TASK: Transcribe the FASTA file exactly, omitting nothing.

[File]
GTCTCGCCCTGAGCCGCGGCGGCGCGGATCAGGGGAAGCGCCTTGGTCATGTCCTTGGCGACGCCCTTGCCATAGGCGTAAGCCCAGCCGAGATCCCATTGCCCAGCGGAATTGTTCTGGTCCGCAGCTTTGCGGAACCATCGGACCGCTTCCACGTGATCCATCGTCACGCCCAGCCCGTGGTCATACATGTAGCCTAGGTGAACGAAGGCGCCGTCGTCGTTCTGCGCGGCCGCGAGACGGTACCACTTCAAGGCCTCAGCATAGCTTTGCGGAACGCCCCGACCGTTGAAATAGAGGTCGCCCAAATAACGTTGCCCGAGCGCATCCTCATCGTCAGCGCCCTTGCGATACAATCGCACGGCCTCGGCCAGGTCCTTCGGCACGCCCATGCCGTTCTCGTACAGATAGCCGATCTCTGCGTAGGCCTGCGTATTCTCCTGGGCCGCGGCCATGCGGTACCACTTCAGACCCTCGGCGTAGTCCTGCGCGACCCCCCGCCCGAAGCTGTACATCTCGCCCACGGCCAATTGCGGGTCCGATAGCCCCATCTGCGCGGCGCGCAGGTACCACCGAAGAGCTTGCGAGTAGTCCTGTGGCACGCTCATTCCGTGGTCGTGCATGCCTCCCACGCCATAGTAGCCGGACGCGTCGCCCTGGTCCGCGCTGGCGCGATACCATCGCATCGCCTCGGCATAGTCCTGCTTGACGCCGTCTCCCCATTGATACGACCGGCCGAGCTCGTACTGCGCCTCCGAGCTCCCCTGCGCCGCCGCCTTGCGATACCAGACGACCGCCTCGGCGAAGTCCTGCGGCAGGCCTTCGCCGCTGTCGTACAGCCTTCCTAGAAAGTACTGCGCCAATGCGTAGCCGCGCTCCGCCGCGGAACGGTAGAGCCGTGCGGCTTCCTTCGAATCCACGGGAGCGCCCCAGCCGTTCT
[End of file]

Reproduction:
GTCTCGCCCTGAGCCGCGGCGGCGCGGATCAGGGGAAGCGCCTTGGTCATGTCCTTGGCGACGCCCTTGCCATAGGCGTAAGCCCAGCCGAGATCCCATTGCCCAGCGGAATTGTTCTGGTCCGCAGCTTTGCGGAACCATCGGACCGCTTCCACGTGATCCATCGTCACGCCCAGCCCGTGGTCATACATGTAGCCTAGGTGAACGAAGGCGCCGTCGTCGTTCTGCGCGGCCGCGAGACGGTACCACTTCAAGGCCTCAGCATAGCTTTGCGGAACGCCCCGACCGTTGAAATAGAGGTCGCCCAAATAACGTTGCCCGAGCGCATCCTCATCGTCAGCGCCCTTGCGATACAATCGCACGGCCTCGGCCAGGTCCTTCGGCACGCCCATGCCGTTCTCGTACAGATAGCCGATCTCTGCGTAGGCCTGCGTATTCTCCTGGGCCGCGGCCATGCGGTACCACTTCAGACCCTCGGCGTAGTCCTGCGCGACCCCCCGCCCGAAGCTGTACATCTCGCCCACGGCCAATTGCGGGTCCGATAGCCCCATCTGCGCGGCGCGCAGGTACCACCGAAGAGCTTGCGAGTAGTCCTGTGGCACGCTCATTCCGTGGTCGTGCATGCCTCCCACGCCATAGTAGCCGGACGCGTCGCCCTGGTCCGCGCTGGCGCGATACCATCGCATCGCCTCGGCATAGTCCTGCTTGACGCCGTCTCCCCATTGATACGACCGGCCGAGCTCGTACTGCGCCTCCGAGCTCCCCTGCGCCGCCGCCTTGCGATACCAGACGACCGCCTCGGCGAAGTCCTGCGGCAGGCCTTCGCCGCTGTCGTACAGCCTTCCTAGAAAGTACTGCGCCAATGCGTAGCCGCGCTCCGCCGCGGAACGGTAGAGCCGTGCGGCTTCCTTCGAATCCACGGGAGCGCCCCAGCCGTTCT